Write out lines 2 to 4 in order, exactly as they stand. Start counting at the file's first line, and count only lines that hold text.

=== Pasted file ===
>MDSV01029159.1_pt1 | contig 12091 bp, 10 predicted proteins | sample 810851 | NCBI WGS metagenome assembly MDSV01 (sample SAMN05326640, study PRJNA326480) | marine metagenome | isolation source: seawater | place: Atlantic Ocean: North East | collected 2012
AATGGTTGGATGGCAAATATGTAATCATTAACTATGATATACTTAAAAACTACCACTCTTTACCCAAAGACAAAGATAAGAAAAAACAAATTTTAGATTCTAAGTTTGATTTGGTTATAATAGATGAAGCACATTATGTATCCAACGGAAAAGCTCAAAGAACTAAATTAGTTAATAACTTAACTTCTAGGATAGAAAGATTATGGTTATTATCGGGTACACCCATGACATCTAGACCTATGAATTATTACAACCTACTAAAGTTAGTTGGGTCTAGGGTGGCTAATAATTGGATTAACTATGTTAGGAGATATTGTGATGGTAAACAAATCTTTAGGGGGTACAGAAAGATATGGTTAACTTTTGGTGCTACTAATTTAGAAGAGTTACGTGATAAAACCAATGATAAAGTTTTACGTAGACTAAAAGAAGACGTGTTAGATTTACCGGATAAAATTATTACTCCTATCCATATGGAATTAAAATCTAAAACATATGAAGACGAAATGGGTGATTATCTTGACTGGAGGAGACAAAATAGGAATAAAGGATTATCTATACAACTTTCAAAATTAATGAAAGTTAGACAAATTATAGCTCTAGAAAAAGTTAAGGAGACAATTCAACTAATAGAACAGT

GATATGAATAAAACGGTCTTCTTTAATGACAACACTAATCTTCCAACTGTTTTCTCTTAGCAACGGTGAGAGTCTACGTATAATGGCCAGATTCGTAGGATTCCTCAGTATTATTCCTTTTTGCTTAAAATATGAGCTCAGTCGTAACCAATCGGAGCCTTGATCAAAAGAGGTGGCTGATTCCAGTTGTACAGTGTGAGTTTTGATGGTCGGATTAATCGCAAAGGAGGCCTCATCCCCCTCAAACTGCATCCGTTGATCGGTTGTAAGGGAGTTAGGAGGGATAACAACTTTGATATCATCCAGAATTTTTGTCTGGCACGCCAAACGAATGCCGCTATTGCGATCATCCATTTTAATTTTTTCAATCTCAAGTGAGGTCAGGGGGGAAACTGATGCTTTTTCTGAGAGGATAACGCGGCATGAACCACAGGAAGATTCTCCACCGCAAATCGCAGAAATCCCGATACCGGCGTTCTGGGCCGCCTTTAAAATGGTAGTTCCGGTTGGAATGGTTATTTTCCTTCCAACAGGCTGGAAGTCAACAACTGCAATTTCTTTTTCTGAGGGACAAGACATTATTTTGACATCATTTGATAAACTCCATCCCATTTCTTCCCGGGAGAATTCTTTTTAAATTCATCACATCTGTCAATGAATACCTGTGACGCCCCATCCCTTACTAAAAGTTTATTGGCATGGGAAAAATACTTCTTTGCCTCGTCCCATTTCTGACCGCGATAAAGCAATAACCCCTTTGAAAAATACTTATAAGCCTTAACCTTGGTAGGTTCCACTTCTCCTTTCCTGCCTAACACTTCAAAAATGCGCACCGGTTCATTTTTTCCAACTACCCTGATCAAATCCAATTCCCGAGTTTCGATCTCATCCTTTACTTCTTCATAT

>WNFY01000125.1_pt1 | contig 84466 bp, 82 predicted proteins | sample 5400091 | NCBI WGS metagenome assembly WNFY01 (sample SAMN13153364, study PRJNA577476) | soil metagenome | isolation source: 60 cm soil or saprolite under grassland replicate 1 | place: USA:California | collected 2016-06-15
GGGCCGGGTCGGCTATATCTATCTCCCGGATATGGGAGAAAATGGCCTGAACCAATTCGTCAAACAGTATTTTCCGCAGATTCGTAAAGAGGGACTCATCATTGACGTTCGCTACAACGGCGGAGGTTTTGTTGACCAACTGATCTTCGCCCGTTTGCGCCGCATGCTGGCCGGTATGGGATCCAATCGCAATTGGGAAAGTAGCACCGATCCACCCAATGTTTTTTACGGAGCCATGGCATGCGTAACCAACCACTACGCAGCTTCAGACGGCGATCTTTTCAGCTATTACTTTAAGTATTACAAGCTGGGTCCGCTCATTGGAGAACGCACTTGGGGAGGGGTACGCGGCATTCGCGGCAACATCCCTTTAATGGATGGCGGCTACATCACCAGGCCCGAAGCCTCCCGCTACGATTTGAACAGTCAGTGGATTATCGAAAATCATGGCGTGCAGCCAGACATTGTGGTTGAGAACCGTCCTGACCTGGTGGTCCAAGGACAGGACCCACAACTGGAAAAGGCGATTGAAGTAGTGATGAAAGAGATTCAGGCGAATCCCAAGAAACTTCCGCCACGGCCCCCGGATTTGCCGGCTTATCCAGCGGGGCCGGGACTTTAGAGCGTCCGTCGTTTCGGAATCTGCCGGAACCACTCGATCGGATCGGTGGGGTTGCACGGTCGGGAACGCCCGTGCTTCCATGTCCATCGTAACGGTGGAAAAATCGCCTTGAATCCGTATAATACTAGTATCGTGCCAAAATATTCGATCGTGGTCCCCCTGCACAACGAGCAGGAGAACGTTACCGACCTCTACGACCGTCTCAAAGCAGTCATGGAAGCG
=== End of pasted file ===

AATGGTTGGATGGCAAATATGTAATCATTAACTATGATATACTTAAAAACTACCACTCTTTACCCAAAGACAAAGATAAGAAAAAACAAATTTTAGATTCTAAGTTTGATTTGGTTATAATAGATGAAGCACATTATGTATCCAACGGAAAAGCTCAAAGAACTAAATTAGTTAATAACTTAACTTCTAGGATAGAAAGATTATGGTTATTATCGGGTACACCCATGACATCTAGACCTATGAATTATTACAACCTACTAAAGTTAGTTGGGTCTAGGGTGGCTAATAATTGGATTAACTATGTTAGGAGATATTGTGATGGTAAACAAATCTTTAGGGGGTACAGAAAGATATGGTTAACTTTTGGTGCTACTAATTTAGAAGAGTTACGTGATAAAACCAATGATAAAGTTTTACGTAGACTAAAAGAAGACGTGTTAGATTTACCGGATAAAATTATTACTCCTATCCATATGGAATTAAAATCTAAAACATATGAAGACGAAATGGGTGATTATCTTGACTGGAGGAGACAAAATAGGAATAAAGGATTATCTATACAACTTTCAAAATTAATGAAAGTTAGACAAATTATAGCTCTAGAAAAAGTTAAGGAGACAATTCAACTAATAGAACAGT

GATATGAATAAAACGGTCTTCTTTAATGACAACACTAATCTTCCAACTGTTTTCTCTTAGCAACGGTGAGAGTCTACGTATAATGGCCAGATTCGTAGGATTCCTCAGTATTATTCCTTTTTGCTTAAAATATGAGCTCAGTCGTAACCAATCGGAGCCTTGATCAAAAGAGGTGGCTGATTCCAGTTGTACAGTGTGAGTTTTGATGGTCGGATTAATCGCAAAGGAGGCCTCATCCCCCTCAAACTGCATCCGTTGATCGGTTGTAAGGGAGTTAGGAGGGATAACAACTTTGATATCATCCAGAATTTTTGTCTGGCACGCCAAACGAATGCCGCTATTGCGATCATCCATTTTAATTTTTTCAATCTCAAGTGAGGTCAGGGGGGAAACTGATGCTTTTTCTGAGAGGATAACGCGGCATGAACCACAGGAAGATTCTCCACCGCAAATCGCAGAAATCCCGATACCGGCGTTCTGGGCCGCCTTTAAAATGGTAGTTCCGGTTGGAATGGTTATTTTCCTTCCAACAGGCTGGAAGTCAACAACTGCAATTTCTTTTTCTGAGGGACAAGACATTATTTTGACATCATTTGATAAACTCCATCCCATTTCTTCCCGGGAGAATTCTTTTTAAATTCATCACATCTGTCAATGAATACCTGTGACGCCCCATCCCTTACTAAAAGTTTATTGGCATGGGAAAAATACTTCTTTGCCTCGTCCCATTTCTGACCGCGATAAAGCAATAACCCCTTTGAAAAATACTTATAAGCCTTAACCTTGGTAGGTTCCACTTCTCCTTTCCTGCCTAACACTTCAAAAATGCGCACCGGTTCATTTTTTCCAACTACCCTGATCAAATCCAATTCCCGAGTTTCGATCTCATCCTTTACTTCTTCATAT

>WNFY01000125.1_pt1 | contig 84466 bp, 82 predicted proteins | sample 5400091 | NCBI WGS metagenome assembly WNFY01 (sample SAMN13153364, study PRJNA577476) | soil metagenome | isolation source: 60 cm soil or saprolite under grassland replicate 1 | place: USA:California | collected 2016-06-15